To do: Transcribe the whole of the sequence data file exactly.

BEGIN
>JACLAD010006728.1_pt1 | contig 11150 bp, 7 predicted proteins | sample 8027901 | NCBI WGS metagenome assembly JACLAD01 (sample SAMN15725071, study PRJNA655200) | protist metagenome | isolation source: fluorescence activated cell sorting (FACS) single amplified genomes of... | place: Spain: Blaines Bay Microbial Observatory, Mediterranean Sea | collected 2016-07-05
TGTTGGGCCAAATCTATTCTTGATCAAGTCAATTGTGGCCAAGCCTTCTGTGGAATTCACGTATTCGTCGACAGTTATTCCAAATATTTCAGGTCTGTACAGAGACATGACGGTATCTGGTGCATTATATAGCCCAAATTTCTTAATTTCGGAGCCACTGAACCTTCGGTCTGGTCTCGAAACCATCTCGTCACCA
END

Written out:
>JACLAD010006728.1_pt1 | contig 11150 bp, 7 predicted proteins | sample 8027901 | NCBI WGS metagenome assembly JACLAD01 (sample SAMN15725071, study PRJNA655200) | protist metagenome | isolation source: fluorescence activated cell sorting (FACS) single amplified genomes of... | place: Spain: Blaines Bay Microbial Observatory, Mediterranean Sea | collected 2016-07-05
TGTTGGGCCAAATCTATTCTTGATCAAGTCAATTGTGGCCAAGCCTTCTGTGGAATTCACGTATTCGTCGACAGTTATTCCAAATATTTCAGGTCTGTACAGAGACATGACGGTATCTGGTGCATTATATAGCCCAAATTTCTTAATTTCGGAGCCACTGAACCTTCGGTCTGGTCTCGAAACCATCTCGTCACCA